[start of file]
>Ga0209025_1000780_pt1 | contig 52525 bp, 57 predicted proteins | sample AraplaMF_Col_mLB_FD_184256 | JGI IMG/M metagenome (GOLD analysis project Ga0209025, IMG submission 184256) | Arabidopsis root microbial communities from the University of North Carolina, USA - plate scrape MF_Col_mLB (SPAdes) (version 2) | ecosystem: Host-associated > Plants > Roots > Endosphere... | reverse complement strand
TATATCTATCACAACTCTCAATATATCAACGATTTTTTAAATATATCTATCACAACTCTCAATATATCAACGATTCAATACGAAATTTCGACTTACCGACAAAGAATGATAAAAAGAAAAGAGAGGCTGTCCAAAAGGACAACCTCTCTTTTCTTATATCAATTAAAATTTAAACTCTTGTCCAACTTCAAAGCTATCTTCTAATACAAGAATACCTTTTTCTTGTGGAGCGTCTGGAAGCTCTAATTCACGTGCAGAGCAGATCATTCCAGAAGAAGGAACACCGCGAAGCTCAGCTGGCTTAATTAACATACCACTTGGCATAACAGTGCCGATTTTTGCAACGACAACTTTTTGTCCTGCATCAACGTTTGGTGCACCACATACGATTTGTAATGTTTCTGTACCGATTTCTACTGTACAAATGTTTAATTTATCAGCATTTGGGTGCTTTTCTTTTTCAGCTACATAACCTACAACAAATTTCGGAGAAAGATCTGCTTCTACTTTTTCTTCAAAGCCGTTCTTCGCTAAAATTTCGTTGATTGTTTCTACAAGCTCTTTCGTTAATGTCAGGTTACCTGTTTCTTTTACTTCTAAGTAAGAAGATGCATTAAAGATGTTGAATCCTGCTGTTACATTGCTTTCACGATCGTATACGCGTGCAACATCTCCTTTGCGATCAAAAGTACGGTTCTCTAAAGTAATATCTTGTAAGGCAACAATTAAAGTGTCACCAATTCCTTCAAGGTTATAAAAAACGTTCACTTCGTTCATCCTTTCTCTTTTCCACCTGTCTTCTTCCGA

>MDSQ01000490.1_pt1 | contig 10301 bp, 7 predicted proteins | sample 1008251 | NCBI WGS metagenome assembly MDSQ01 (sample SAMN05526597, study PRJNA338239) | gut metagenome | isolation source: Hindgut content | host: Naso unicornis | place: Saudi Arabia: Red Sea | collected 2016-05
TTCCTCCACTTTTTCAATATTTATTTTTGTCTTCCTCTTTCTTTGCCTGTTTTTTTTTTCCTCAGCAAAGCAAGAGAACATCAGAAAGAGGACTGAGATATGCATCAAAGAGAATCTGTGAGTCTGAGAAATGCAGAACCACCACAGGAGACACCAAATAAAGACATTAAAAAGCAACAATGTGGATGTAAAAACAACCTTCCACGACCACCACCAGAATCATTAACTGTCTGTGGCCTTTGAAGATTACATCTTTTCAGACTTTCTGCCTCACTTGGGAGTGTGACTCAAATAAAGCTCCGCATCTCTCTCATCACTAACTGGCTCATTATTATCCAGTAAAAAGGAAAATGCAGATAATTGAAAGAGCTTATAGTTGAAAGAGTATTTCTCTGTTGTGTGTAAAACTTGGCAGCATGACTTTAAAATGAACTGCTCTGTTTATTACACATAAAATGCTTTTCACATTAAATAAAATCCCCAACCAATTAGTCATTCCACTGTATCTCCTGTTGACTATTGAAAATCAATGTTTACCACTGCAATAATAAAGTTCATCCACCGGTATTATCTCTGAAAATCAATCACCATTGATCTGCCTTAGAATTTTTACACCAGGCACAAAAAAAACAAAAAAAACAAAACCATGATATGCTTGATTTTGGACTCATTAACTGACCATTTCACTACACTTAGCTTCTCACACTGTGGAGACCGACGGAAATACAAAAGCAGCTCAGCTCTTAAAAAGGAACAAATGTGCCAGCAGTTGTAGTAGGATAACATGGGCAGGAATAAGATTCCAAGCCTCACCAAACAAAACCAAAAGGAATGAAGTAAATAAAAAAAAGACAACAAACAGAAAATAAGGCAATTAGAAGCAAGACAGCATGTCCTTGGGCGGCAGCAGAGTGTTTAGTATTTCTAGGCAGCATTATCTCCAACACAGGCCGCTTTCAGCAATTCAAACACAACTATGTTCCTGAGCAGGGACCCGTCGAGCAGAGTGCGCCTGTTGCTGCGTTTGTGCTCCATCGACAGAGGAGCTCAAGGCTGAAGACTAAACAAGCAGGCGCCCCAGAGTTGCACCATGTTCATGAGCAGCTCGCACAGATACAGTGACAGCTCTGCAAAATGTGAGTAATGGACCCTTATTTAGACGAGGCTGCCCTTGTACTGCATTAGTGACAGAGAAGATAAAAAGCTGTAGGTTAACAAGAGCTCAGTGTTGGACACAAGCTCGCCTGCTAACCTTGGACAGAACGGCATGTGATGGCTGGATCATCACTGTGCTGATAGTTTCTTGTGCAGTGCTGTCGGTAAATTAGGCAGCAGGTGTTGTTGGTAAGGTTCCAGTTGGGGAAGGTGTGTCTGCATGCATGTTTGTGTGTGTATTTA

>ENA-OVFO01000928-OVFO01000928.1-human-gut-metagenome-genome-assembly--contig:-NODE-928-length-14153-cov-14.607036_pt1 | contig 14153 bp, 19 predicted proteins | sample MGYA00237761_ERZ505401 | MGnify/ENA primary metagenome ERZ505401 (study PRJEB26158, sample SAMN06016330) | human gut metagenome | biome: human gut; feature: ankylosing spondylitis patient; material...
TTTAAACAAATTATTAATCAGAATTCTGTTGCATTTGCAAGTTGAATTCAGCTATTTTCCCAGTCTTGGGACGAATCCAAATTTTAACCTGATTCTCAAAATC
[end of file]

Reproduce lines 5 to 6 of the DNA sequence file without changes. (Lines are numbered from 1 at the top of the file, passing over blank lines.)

>ENA-OVFO01000928-OVFO01000928.1-human-gut-metagenome-genome-assembly--contig:-NODE-928-length-14153-cov-14.607036_pt1 | contig 14153 bp, 19 predicted proteins | sample MGYA00237761_ERZ505401 | MGnify/ENA primary metagenome ERZ505401 (study PRJEB26158, sample SAMN06016330) | human gut metagenome | biome: human gut; feature: ankylosing spondylitis patient; material...
TTTAAACAAATTATTAATCAGAATTCTGTTGCATTTGCAAGTTGAATTCAGCTATTTTCCCAGTCTTGGGACGAATCCAAATTTTAACCTGATTCTCAAAATC